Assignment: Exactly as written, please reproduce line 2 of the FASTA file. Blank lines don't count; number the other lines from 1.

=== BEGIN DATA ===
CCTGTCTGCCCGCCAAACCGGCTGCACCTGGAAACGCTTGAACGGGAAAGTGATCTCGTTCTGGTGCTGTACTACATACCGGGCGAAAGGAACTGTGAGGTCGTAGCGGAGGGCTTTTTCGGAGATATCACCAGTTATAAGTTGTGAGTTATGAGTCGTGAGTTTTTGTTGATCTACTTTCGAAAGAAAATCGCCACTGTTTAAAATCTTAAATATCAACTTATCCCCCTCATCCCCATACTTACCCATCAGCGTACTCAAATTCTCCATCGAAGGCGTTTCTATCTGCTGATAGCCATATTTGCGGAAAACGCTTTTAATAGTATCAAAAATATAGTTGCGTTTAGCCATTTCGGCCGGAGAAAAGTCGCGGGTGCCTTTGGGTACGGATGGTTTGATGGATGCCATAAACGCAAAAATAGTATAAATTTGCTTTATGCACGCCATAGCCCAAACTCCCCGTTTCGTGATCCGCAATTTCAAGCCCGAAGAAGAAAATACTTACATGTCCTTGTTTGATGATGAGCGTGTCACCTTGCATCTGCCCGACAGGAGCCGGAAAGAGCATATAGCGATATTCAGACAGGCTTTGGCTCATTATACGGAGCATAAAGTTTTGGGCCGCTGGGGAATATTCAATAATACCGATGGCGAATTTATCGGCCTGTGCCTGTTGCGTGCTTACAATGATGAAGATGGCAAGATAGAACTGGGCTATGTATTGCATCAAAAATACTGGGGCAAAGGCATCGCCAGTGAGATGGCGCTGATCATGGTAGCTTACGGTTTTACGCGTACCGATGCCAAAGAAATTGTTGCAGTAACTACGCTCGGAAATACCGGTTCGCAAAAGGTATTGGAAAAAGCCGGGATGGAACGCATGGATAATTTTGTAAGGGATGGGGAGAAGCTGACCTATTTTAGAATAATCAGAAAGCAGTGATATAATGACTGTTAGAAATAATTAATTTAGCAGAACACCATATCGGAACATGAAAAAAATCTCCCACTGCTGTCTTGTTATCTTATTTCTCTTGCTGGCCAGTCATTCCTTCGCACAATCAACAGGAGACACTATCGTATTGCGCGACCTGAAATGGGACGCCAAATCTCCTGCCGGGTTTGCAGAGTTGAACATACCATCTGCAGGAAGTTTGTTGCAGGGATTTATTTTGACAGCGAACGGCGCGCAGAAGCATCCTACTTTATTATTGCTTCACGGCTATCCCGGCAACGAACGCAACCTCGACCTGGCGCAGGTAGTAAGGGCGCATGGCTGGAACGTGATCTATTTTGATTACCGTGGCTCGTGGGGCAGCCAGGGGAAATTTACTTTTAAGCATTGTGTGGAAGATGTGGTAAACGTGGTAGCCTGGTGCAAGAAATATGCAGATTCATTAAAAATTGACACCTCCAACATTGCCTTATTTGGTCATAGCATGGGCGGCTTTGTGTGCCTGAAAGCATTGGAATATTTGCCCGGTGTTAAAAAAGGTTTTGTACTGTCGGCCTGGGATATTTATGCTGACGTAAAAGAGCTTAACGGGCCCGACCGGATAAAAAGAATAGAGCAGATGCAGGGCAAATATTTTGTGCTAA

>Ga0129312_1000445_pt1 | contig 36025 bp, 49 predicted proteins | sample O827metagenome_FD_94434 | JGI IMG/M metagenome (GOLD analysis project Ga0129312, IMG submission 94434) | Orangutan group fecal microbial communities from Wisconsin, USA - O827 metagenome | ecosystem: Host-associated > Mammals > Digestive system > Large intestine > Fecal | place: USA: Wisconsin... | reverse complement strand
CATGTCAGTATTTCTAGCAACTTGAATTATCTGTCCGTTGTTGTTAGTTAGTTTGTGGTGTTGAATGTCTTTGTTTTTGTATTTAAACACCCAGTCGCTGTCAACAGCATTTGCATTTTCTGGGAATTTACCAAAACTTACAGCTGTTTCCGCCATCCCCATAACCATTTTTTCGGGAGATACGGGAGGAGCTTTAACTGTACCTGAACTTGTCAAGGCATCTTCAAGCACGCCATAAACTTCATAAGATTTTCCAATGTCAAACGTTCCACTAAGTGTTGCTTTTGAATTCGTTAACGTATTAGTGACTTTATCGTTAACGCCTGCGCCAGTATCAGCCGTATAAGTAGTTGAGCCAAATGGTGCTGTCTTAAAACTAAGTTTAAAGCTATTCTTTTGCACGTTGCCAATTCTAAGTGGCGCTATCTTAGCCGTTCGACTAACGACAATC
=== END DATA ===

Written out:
>Ga0129312_1000445_pt1 | contig 36025 bp, 49 predicted proteins | sample O827metagenome_FD_94434 | JGI IMG/M metagenome (GOLD analysis project Ga0129312, IMG submission 94434) | Orangutan group fecal microbial communities from Wisconsin, USA - O827 metagenome | ecosystem: Host-associated > Mammals > Digestive system > Large intestine > Fecal | place: USA: Wisconsin... | reverse complement strand